TAFA: The Textile and Fiber Art List

Wednesday, July 23, 2008

Patchwork Quilts by Donna Hussain

A quilt is made of three layers: a top (usually patchwork or a cloth background for an appliquéd design), batting (a lining of cotton or wool for warmth), and a fabric back. These three layers are held together with quilting stitches or ties.

The patchwork designs we use today are traditional geometric patterns favored by quilt makers in the past. One of the first blocks all beginning quilters learn to sew is the nine patch. Two designs can be created by this block depending on the placement of color.

Formerly this block was made by cutting nine fabric squares of the same size with scissors. These nine squares were placed in three rows, three squares per row. Each row was then sewn together by hand or machine. (Quilters sew ¼ inch seams.) Finally, the three rows were joined to create a nine-patch block.

Quilters today have tools that make the cutting of fabric and the construction of quilt blocks like the nine patch much easier to sew. We have cutting boards, rotary cutters, and plastic rulers that allow us to measure and cut fabric with speed and accuracy.

In turn, modern-day accuracy in cutting strips of fabric allows quilters to modify the construction of traditional blocks. For example, beginning quilters now learn to make nine-patch blocks as follows.

With one additional sewing skill, quilters can make hundreds of traditional quilting blocks. That skill is accurate sewing of a half-square triangle.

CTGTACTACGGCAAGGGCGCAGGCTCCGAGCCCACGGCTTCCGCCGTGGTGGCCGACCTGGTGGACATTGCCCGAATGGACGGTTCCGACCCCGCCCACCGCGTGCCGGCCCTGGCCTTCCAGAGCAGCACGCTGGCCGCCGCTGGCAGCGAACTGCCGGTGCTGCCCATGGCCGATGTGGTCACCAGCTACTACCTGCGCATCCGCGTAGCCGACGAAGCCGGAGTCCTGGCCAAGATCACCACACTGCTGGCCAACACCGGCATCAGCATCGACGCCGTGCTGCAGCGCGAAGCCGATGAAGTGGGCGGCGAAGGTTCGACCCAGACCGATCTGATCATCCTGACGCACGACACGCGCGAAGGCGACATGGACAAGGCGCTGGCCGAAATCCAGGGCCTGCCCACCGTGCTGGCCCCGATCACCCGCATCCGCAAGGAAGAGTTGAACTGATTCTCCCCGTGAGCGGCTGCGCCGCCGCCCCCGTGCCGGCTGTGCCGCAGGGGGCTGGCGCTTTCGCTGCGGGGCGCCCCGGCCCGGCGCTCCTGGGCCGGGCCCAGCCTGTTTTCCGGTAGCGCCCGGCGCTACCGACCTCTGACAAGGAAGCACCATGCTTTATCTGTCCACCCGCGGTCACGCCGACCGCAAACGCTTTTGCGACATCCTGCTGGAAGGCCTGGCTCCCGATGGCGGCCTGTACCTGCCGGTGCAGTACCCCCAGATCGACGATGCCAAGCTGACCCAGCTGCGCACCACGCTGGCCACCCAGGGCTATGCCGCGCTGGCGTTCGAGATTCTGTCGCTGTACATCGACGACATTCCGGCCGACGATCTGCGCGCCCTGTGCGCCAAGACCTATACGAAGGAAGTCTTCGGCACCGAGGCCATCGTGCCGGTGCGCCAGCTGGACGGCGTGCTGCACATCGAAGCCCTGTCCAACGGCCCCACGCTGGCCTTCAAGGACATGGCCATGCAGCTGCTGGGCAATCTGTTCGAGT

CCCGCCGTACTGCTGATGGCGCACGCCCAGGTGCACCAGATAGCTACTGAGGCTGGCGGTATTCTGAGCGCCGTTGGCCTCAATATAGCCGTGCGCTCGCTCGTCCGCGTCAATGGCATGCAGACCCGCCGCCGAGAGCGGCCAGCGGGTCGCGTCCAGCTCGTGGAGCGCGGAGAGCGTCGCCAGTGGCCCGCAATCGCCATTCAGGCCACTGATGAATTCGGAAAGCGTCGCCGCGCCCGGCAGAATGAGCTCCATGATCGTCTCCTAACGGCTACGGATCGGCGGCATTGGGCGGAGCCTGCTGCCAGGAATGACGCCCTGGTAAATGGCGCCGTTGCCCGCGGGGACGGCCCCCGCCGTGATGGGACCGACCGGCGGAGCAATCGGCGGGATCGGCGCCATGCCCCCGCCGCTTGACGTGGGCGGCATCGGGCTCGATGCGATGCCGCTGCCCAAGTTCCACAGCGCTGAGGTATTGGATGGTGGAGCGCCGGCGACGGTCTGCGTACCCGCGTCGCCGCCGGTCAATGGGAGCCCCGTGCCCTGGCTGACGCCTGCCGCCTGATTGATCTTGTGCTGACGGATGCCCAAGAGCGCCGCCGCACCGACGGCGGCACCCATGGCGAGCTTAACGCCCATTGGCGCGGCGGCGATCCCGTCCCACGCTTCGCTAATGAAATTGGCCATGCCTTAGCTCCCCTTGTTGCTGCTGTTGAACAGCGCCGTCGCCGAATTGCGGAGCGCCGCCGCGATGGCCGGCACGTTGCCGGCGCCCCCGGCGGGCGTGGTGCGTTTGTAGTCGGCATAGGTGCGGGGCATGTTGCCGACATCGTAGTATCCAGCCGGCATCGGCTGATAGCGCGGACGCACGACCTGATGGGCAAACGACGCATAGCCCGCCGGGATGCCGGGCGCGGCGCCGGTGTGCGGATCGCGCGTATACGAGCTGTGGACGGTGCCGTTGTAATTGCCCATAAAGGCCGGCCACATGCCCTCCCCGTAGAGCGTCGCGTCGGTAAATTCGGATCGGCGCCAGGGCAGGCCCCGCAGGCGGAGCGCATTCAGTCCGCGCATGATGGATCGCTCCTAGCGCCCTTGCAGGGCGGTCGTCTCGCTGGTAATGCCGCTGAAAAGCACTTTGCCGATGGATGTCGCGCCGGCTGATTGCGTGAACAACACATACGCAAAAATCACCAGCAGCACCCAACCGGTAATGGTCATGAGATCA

Simple, you might say. Just cut out two triangles of fabric and sew the triangles together. Unfortunately, this will result in a distorted half-square triangle unless the seamstress is very skillful. The reason is that threads in fabric are horizontal and vertical. If cut along these thread lines, called the straight of the grain, fabric cutouts are fairly stable. When fabric is cut on the bias, diagonal to the straight of the grain, the cut edge will stretch. (In cutting triangles at least one edge will be a bias cut.) With the use of rotary cutters and plastic rules, however, even beginning quilters can sew half-square triangles with great accuracy using a number of different construction techniques. The method I favor is as follows:

1. Cut two squares of fabric of different colors.

2. Place the squares one on top of the other, right sides together. On the wrong side of the top fabric draw a diagonal pencil line between two opposite corners.

3. Stitch ¼ inch away the diagonal line on both sides of the line.

4. Cut along the diagonal line. (Note the cutting is done after sewing the bias seam.)

5 Press open both sets of half-square triangles. Trim with a rotary cutter and ruler for size accuracy.

Here is a sampling of tradition quilt blocks that use only squares and half-square triangles in their construction. Each block is sewn row by row like the nine-patch block described earlier in this article.

After only six classes of beginning quilting I was able to sew the quilt below:

Can your figure out what block was used in making this quilt?

California quilter, Donna Hussain, has exhibited in major quilt shows around the country, authored books, and is a regular contributor to Fiber Focus. Click on name to see all of her past articles. The photo shows Donna with her husband, Pascha.


  1. I never did make a "real" quilt. Though my pieces are "fabric sandwiches" and therefore, technically, quilts. Some of my customers call them "little quilts," which I rather like. :)

  2. Wonderful article, especially for beginners! I can't wait to share it with my readers. I've scheduled a link to your article to go live on my blog early morning (Central USA time) August 1. Thanks so much for this great resource.



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